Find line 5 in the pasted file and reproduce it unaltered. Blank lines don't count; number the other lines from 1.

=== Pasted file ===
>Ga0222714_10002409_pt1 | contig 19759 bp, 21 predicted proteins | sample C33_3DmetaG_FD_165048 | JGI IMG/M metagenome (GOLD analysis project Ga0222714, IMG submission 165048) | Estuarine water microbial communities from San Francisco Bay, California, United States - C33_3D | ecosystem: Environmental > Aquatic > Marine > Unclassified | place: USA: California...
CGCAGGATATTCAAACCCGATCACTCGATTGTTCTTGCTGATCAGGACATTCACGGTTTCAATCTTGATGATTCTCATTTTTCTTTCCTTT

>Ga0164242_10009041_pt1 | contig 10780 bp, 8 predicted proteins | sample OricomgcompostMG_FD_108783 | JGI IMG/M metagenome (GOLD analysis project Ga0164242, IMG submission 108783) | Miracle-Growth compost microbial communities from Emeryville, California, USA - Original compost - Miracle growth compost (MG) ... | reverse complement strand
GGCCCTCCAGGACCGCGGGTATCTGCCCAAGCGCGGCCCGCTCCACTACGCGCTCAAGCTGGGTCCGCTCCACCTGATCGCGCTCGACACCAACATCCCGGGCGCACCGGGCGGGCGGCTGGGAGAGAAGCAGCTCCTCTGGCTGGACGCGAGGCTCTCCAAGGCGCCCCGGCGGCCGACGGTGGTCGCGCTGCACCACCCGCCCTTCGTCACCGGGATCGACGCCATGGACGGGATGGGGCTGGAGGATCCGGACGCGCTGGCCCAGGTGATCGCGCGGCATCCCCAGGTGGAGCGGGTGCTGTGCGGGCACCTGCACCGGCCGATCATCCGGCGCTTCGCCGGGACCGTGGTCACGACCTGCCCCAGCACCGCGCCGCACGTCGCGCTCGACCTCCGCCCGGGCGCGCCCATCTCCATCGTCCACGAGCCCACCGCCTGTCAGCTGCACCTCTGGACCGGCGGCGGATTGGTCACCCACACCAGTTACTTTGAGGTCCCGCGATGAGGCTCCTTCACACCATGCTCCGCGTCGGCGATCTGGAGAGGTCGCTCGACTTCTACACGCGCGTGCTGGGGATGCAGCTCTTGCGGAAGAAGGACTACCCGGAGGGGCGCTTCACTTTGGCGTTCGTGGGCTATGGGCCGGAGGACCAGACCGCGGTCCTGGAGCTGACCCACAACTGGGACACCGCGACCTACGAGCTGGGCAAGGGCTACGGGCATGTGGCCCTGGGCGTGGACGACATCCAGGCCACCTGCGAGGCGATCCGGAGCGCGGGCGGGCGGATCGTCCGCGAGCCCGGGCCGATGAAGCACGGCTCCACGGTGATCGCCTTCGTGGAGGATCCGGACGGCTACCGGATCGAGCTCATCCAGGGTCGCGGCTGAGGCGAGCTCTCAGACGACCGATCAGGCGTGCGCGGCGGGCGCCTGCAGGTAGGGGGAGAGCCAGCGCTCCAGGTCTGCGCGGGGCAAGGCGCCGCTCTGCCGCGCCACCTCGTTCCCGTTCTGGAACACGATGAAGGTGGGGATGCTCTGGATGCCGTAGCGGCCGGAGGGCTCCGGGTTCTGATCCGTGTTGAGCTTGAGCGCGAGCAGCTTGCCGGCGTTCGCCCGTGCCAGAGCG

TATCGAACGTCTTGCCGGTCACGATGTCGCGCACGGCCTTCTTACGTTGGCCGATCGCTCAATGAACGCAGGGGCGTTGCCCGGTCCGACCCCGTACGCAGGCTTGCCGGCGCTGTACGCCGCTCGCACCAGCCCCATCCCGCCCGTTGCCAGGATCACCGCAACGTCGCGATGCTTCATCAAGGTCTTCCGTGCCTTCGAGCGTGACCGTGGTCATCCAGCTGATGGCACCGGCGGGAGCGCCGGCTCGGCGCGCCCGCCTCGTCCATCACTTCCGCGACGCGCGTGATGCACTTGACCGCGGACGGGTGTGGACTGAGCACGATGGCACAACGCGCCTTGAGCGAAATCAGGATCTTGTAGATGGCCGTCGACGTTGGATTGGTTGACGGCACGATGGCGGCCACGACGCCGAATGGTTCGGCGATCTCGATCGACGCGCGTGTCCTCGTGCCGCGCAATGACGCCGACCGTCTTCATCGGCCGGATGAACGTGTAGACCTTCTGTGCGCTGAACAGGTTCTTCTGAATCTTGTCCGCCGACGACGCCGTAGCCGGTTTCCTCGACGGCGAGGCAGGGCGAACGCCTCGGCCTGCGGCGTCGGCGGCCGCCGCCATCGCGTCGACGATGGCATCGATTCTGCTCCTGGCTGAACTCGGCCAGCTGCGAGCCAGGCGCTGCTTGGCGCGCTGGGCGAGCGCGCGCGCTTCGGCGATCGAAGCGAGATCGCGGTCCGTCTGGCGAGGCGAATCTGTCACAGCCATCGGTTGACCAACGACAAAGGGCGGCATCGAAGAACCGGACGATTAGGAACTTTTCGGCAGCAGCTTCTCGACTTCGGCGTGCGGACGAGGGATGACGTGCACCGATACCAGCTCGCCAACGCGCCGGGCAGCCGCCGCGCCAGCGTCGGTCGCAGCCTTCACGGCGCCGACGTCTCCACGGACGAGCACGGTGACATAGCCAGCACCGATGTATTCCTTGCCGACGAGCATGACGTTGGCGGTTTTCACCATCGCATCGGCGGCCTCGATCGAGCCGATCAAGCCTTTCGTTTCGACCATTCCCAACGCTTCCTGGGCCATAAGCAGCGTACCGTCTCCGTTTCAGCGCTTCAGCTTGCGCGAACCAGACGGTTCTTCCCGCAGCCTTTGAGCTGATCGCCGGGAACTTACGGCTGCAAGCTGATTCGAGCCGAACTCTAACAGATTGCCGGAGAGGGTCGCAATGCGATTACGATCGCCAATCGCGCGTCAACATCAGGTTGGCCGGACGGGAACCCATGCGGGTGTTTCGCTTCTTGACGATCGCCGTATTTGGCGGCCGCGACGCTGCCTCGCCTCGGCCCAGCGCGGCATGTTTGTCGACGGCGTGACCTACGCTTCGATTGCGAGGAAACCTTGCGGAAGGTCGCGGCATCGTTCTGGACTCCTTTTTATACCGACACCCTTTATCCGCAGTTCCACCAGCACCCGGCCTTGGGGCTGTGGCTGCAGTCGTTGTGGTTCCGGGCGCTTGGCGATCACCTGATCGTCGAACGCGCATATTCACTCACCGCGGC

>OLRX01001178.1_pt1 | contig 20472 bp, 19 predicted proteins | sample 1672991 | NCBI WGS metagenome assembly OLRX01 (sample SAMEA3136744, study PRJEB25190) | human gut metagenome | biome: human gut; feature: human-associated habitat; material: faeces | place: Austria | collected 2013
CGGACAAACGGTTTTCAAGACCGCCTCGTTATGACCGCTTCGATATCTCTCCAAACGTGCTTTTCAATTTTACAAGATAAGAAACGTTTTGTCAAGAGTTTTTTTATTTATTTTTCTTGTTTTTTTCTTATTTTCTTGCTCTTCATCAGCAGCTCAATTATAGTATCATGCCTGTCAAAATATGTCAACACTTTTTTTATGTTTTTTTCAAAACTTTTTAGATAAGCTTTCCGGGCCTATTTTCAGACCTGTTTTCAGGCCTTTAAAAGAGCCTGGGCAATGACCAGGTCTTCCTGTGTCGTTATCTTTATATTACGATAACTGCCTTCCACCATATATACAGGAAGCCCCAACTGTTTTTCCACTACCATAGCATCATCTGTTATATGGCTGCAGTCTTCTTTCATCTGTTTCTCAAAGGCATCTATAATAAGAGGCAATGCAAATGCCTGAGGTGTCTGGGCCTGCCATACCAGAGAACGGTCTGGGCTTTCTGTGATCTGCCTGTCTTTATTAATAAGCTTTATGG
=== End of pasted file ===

TATCGAACGTCTTGCCGGTCACGATGTCGCGCACGGCCTTCTTACGTTGGCCGATCGCTCAATGAACGCAGGGGCGTTGCCCGGTCCGACCCCGTACGCAGGCTTGCCGGCGCTGTACGCCGCTCGCACCAGCCCCATCCCGCCCGTTGCCAGGATCACCGCAACGTCGCGATGCTTCATCAAGGTCTTCCGTGCCTTCGAGCGTGACCGTGGTCATCCAGCTGATGGCACCGGCGGGAGCGCCGGCTCGGCGCGCCCGCCTCGTCCATCACTTCCGCGACGCGCGTGATGCACTTGACCGCGGACGGGTGTGGACTGAGCACGATGGCACAACGCGCCTTGAGCGAAATCAGGATCTTGTAGATGGCCGTCGACGTTGGATTGGTTGACGGCACGATGGCGGCCACGACGCCGAATGGTTCGGCGATCTCGATCGACGCGCGTGTCCTCGTGCCGCGCAATGACGCCGACCGTCTTCATCGGCCGGATGAACGTGTAGACCTTCTGTGCGCTGAACAGGTTCTTCTGAATCTTGTCCGCCGACGACGCCGTAGCCGGTTTCCTCGACGGCGAGGCAGGGCGAACGCCTCGGCCTGCGGCGTCGGCGGCCGCCGCCATCGCGTCGACGATGGCATCGATTCTGCTCCTGGCTGAACTCGGCCAGCTGCGAGCCAGGCGCTGCTTGGCGCGCTGGGCGAGCGCGCGCGCTTCGGCGATCGAAGCGAGATCGCGGTCCGTCTGGCGAGGCGAATCTGTCACAGCCATCGGTTGACCAACGACAAAGGGCGGCATCGAAGAACCGGACGATTAGGAACTTTTCGGCAGCAGCTTCTCGACTTCGGCGTGCGGACGAGGGATGACGTGCACCGATACCAGCTCGCCAACGCGCCGGGCAGCCGCCGCGCCAGCGTCGGTCGCAGCCTTCACGGCGCCGACGTCTCCACGGACGAGCACGGTGACATAGCCAGCACCGATGTATTCCTTGCCGACGAGCATGACGTTGGCGGTTTTCACCATCGCATCGGCGGCCTCGATCGAGCCGATCAAGCCTTTCGTTTCGACCATTCCCAACGCTTCCTGGGCCATAAGCAGCGTACCGTCTCCGTTTCAGCGCTTCAGCTTGCGCGAACCAGACGGTTCTTCCCGCAGCCTTTGAGCTGATCGCCGGGAACTTACGGCTGCAAGCTGATTCGAGCCGAACTCTAACAGATTGCCGGAGAGGGTCGCAATGCGATTACGATCGCCAATCGCGCGTCAACATCAGGTTGGCCGGACGGGAACCCATGCGGGTGTTTCGCTTCTTGACGATCGCCGTATTTGGCGGCCGCGACGCTGCCTCGCCTCGGCCCAGCGCGGCATGTTTGTCGACGGCGTGACCTACGCTTCGATTGCGAGGAAACCTTGCGGAAGGTCGCGGCATCGTTCTGGACTCCTTTTTATACCGACACCCTTTATCCGCAGTTCCACCAGCACCCGGCCTTGGGGCTGTGGCTGCAGTCGTTGTGGTTCCGGGCGCTTGGCGATCACCTGATCGTCGAACGCGCATATTCACTCACCGCGGC